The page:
The lymphatic system - physiology

The body cells are bathed in  tissue fluid, which leaks constantly out of the bloodstream through the permeable walls of blood capillaries . 

it is therefore very similar in composition to blood plasma. Some tissue fluid returns to the capillaries at their venous end and the reminder diffuses through the more permeable walls of lymph capillaries, forming in the lymph.

Lymph passes through vessels of increasing size and a varying number of lymph nodes before returning to the blood.

The lymphatic system consists of:

  • Lymph
  • Lymph vessels
  • Lymph nodes 
  • Lymph organs 
  • Mucosa-associated lymphocytes tissue ( MALT)

1. Lymph

Lymph is a clear watery fluid, similar in. composition to plasma, with the important exception of plasma proteins, and identical in composition to interstitial (tissue) fluid.

 Lymph transport the plasma proteins that seep out of the capillary beds back to the bloodstream. 

It also carries away larger. particles, e.g. bacteria and cell debris. from damaged tissue, which can then be filtered out and destroyed by the lymphoid nodes.

 Lymph contains lymphocytes, which circulate in the lymphatic system allowing them to patrol the different regions of the body.

2. Lymph capillaries

 These originate as blind-end tubes in the. interstitial spaces.

 They have the same structure as a blood capillary, e.g. a single layer of endothelial cells, but. their. walls are more permeable to all interstitial fluid constitutes, including. proteins and cell debris. 

The tiny capillaries join up to form larger lymph vessels.
3. Larger lymph vessels

 Lymph vessels are often found running. alongside the arteries and veins serving. the area. Their walls are about the same.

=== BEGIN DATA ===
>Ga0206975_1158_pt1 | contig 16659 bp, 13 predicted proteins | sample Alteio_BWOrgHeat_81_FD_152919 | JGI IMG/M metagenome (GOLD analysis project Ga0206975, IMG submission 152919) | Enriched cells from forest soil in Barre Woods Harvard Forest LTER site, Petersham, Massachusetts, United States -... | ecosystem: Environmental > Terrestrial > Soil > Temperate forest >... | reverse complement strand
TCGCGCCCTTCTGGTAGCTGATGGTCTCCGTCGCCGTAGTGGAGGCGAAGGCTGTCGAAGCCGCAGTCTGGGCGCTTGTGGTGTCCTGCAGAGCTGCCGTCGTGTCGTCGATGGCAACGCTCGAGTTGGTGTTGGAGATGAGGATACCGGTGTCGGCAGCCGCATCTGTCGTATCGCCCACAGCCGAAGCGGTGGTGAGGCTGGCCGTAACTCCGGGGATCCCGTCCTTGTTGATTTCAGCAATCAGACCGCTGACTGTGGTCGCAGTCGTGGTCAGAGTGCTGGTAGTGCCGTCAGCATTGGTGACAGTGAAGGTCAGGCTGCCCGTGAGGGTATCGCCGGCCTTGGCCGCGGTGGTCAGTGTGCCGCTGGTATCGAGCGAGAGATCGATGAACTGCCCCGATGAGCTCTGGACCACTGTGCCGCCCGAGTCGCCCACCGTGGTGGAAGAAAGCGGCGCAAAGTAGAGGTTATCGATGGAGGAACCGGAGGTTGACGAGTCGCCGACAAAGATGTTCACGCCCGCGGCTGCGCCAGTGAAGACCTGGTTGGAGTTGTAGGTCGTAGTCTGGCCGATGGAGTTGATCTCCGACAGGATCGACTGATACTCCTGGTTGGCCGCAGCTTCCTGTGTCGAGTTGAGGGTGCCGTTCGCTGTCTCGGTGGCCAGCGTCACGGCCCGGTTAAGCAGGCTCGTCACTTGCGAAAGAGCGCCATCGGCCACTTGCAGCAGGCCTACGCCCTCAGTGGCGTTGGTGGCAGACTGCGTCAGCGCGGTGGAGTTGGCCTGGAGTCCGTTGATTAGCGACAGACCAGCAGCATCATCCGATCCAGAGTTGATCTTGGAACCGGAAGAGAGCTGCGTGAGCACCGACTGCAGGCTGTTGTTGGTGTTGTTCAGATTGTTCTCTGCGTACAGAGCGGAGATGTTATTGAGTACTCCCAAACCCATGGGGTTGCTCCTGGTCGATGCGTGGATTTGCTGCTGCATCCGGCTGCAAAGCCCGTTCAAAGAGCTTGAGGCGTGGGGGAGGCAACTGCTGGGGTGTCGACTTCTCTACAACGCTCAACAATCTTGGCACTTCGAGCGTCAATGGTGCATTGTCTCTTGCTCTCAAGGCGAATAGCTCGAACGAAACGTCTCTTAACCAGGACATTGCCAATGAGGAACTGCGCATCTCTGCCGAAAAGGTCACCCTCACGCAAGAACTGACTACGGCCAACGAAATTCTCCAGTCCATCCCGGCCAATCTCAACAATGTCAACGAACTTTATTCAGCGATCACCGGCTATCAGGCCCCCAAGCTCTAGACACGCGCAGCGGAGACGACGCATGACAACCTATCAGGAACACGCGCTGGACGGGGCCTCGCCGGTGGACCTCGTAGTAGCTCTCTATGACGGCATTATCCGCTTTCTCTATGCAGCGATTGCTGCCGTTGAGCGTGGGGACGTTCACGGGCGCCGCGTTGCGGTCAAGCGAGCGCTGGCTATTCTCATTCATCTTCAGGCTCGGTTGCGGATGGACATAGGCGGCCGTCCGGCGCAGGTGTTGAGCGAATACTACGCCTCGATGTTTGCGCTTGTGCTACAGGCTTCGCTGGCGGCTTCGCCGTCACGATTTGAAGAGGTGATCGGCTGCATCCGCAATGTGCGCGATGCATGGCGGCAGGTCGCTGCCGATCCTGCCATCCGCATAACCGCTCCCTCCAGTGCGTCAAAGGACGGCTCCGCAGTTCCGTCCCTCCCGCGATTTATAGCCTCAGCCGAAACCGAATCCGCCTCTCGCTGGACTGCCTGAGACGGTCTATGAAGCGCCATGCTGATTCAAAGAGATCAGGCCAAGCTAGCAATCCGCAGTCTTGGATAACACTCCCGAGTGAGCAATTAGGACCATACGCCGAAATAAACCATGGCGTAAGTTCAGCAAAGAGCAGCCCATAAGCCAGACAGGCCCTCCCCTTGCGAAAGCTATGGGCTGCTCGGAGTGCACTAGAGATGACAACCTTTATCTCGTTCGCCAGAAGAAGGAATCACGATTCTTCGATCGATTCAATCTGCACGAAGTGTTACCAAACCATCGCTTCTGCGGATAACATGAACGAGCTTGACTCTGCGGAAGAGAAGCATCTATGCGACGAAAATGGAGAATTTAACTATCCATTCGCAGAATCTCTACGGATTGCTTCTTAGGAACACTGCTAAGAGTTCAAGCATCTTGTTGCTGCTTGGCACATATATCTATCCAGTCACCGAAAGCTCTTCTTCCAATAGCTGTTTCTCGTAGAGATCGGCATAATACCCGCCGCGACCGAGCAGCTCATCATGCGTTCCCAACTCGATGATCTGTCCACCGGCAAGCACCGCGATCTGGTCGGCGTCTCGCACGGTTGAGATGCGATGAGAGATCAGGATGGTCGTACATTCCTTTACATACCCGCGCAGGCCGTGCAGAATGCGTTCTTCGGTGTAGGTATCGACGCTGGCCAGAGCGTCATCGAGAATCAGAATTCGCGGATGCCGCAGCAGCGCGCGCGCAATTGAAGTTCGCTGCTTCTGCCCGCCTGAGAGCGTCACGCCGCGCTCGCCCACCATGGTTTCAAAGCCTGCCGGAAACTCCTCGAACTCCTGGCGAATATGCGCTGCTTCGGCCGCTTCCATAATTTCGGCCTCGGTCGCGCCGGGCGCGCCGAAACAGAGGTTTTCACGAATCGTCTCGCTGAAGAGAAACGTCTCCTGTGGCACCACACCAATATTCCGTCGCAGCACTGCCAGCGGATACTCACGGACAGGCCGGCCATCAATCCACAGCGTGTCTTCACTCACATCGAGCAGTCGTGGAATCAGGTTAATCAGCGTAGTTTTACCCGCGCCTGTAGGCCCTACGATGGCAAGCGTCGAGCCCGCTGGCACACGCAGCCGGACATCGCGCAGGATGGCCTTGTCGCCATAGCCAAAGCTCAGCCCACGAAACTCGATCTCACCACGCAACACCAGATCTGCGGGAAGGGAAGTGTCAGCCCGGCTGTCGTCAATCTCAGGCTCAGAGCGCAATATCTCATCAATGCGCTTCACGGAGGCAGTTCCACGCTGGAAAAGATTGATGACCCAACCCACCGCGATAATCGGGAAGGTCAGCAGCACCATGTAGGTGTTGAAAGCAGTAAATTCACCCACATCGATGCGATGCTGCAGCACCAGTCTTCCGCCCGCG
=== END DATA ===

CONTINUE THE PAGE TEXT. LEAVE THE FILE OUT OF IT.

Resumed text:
thickness as those of small veins and have. the same layers of tissue, i.e. a fibrous. covering, a middle layer of smooth. muscle and elastic tissue and an inner. linings of endothelium.

like - veins, lymph vessels have numerous cup-shaped valves. to ensure that lymph vessels have in a. one- way system towards the thorax. 

 There is no pump, like the heart, involved in the onward movement of. lymph, but the muscle layer in the walls of the large lymph vessels have an.  intrinsic ability to contract rhythmically.

  Lymph vessels become larger as they join together eventually forming two larger. ducts - 

a) Thoracic duct 

b) Right lymphatic duct

a). Thoracic duct  
 .   this duct begins at the cisterna chyli, which is a dilated lymph be situated and front of the bodies of the first two lumbar vertebrae. The duct is about 40. cm long and opens into the left subclavian vein in the root of the neck.

b) Right lymphatic duct

  this is a dilated lymph vessel about 1cm long. It lies in the root of the neck and. opens into the right subclavian vein. It. drains lymph from the right half of the. thorax.

4) Lymphatic organs and tissue 

   Lymph nodes 
  Lymph nodes are oval or bean-shaped. organs that lie, often in groups, along. the length of lymph vessels. 

The lymph. drains through the number of nodes, usually 8-10 before returning to the. venous circulation. 

These nodes vary considerably in size: some are as small as a pinhead and the largest are about the size of an almond.


  1: Filtering and phagocytosis 

  2:Proliferation of lymphocytes 


 the spleen contains reticular and lymphatic tissue and is the largest lymph 

  The spleen lies in the left hypochondriac region of the abdominal cavity between the fundus of the stomach and the. Diaphragm. 

It is purplish in colour and. varies in size in different individuals, but is usually about 12 cm long, 7 cm wide and 2.5 cm thick. It weighs about 200 g.


  1.  Phagocytosis 
  2. Storage of blood 
  3. Immune response
  4. Erythropoiesis

Thymus gland 

 the thymus gland lies in the upper part of. the mediastinum behind the sternum and. extends upward into the root of the neck. 

 it weighs about 10 to 15g at birth and. grows until puberty, when it begins to atrophy. Its maximum weight, at puberty, is between 30 and 40 g and by middle age it has returned to approximately its weight at birth.


 Lymphocytes originate from stem cells in the red bone marrow. those that enter the. thymus develop into activated T-lymphocytes. 

 Mucosa - Associated Lymphoid Tissue (MALT)

. they contain B and T lymphocytes, which have migrated from bone marrow
  and the thymus, and are important in the early detection of invaders. 

however, as  they have no afferent lymphatic vessels, The main group of MALT are the tonsils and aggregated lymphoid follicles.


these are located in the mouth and throat, and will therefore destroy swallowed and inhaled antigens.

  Aggregated lymphoid follicles: these large collections of lymphoid tissue are found in the small intestine, and intercept swallowed antigens.